Skip to main content

First Year Experience: Research Planning

Develop a research plan

Develop your research topic.

What are the key concepts of your topic?  Can you broaden or narrow your focus? Consider focusing on one or more of the following:

  • time period
  • place
  • specific event   
  • specific people

Does your topic overlap other subject areas such as anthropology, geography or political science?

Think of 2- 3 questions that you will need to explore.

  • Think about the history of your topic, and its categories.
  • Who are the key people? What did they do? Why did it happen?

Under each question, think about the following aspects:

  • What do you already know about your topic or issue?
  • What do you need to learn to better understand your topic or issue?
  • What kind of information resource might provide the answer to these questions?

Consider your audience.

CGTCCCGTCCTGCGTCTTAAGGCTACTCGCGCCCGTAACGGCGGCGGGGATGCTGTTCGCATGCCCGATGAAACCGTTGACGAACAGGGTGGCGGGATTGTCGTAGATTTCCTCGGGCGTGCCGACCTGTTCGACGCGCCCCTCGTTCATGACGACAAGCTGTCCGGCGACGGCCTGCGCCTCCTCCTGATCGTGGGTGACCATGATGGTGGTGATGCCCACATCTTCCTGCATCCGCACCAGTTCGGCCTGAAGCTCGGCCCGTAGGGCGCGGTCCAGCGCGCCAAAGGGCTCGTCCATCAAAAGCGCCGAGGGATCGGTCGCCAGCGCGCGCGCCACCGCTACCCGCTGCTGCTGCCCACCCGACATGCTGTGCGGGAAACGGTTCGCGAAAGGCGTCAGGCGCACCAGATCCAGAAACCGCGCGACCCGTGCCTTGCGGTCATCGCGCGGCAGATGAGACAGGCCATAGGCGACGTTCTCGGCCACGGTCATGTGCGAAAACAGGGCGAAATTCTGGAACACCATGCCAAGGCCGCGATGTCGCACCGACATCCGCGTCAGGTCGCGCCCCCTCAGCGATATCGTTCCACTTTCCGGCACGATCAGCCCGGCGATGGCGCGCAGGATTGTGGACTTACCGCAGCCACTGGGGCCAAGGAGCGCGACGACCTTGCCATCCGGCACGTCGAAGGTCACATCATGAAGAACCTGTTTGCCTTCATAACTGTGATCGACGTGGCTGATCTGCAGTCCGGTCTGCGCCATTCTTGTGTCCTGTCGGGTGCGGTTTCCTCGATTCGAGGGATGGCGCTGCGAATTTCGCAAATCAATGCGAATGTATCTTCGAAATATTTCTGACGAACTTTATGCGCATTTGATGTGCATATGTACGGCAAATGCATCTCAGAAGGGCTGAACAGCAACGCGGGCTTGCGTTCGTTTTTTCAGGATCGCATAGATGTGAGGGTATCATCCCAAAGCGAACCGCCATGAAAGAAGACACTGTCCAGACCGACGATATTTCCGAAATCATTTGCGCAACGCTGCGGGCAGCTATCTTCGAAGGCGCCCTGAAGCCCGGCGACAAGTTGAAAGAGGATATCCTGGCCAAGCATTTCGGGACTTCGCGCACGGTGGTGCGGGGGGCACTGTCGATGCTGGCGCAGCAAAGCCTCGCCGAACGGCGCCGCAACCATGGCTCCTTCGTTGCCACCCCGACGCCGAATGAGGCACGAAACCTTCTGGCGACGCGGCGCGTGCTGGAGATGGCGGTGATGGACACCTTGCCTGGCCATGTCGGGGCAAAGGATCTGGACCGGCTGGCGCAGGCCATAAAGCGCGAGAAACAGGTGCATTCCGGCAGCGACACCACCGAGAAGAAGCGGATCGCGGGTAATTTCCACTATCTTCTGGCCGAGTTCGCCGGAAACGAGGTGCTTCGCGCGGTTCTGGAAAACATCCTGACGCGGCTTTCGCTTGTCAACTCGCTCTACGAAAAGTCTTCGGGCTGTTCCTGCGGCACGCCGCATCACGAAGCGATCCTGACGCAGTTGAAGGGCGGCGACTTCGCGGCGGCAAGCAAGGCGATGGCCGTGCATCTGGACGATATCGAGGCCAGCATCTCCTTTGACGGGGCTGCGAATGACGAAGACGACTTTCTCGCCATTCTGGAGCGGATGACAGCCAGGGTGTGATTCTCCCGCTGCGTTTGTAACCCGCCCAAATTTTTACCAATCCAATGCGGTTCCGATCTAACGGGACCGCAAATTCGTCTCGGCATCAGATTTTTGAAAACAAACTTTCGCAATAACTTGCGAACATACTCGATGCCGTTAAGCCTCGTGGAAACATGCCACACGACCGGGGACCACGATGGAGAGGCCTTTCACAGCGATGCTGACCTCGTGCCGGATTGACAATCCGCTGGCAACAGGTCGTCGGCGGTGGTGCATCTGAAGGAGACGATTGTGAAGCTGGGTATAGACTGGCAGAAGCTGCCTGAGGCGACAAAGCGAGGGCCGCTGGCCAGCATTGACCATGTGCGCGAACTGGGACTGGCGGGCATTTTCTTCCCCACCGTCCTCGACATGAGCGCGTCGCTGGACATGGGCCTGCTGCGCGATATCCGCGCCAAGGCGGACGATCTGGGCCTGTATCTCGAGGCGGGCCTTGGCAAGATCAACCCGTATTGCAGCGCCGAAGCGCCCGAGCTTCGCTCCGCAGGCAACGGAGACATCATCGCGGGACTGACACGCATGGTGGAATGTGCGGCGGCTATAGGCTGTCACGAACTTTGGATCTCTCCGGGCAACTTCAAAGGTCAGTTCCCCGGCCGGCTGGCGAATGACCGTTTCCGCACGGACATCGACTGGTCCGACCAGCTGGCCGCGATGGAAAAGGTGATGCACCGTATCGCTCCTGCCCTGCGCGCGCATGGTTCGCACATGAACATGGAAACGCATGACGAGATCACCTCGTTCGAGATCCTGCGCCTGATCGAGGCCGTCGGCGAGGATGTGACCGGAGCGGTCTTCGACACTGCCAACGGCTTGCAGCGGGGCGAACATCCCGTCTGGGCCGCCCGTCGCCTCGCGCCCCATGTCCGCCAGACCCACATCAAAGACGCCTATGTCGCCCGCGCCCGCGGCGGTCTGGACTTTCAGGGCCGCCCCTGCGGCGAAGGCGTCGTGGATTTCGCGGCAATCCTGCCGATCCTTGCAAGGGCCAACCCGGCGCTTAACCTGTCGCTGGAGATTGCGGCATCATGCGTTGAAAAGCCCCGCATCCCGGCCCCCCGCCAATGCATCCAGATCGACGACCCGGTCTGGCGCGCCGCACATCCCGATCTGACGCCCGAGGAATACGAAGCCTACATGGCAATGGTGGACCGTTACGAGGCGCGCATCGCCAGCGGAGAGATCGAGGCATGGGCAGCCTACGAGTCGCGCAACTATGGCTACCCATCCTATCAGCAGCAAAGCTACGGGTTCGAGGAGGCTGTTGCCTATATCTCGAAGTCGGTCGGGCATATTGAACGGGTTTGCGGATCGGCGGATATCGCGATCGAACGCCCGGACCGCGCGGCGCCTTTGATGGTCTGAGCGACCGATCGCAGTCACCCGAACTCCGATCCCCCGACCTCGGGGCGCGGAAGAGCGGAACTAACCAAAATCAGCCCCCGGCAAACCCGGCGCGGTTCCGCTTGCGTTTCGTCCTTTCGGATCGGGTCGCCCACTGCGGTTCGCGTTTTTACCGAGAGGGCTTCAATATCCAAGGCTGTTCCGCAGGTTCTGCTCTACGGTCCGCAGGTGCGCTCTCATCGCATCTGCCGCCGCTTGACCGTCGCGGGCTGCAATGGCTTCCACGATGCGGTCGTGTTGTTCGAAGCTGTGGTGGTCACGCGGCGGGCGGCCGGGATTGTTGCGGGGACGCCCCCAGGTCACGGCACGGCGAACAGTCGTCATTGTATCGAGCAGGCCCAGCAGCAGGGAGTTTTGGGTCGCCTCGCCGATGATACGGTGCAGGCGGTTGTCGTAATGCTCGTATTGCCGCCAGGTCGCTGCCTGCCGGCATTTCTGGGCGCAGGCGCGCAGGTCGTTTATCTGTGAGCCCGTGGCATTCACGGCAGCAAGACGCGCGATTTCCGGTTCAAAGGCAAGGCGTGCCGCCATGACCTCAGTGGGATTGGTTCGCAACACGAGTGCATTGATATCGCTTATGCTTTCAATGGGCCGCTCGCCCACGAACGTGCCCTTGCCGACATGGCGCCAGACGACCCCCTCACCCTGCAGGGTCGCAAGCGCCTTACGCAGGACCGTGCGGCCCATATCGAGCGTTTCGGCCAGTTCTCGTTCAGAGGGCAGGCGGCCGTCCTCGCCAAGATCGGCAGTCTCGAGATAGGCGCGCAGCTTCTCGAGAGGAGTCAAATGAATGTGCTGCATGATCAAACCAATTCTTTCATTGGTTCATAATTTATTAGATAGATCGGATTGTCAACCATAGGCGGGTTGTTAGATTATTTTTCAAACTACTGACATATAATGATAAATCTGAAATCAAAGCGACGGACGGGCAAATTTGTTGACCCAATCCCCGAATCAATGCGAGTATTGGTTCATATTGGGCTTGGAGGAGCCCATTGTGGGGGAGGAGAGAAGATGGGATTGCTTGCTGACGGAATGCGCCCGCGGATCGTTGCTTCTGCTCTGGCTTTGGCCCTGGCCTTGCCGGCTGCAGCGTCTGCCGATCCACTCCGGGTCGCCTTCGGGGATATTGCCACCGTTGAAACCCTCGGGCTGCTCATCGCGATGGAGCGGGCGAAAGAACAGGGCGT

• Who will read your paper?
  • Why will it be of interest to them?
  • What will be new to them?

Developing a Research Question

Choose a Question that is Neither Too Broad or Too Narrow

For example, if you choose juvenile delinquency (a topic that can be researched), you might ask the following questions:

  • What is the 1994 rate of juvenile delinquency in the U.S.?
  • What can we do to reduce juvenile delinquency in the U.S.?
  • Does education play a role in reducing juvenile delinquents' return to crime?

More sample questions - http://www.esc.edu/online-writing-center/exercise-room/research-question-broad-or-narrow/

Sample courtesy of SUNY-Empire State College at http://www.esc.edu/online-writing-center/resources/research/research-paper-steps/developing-questions/

Mondor-Eagen Library | Anna Maria College
Anna Maria College, 50 Sunset Lane, Paxton, Massachusetts 01612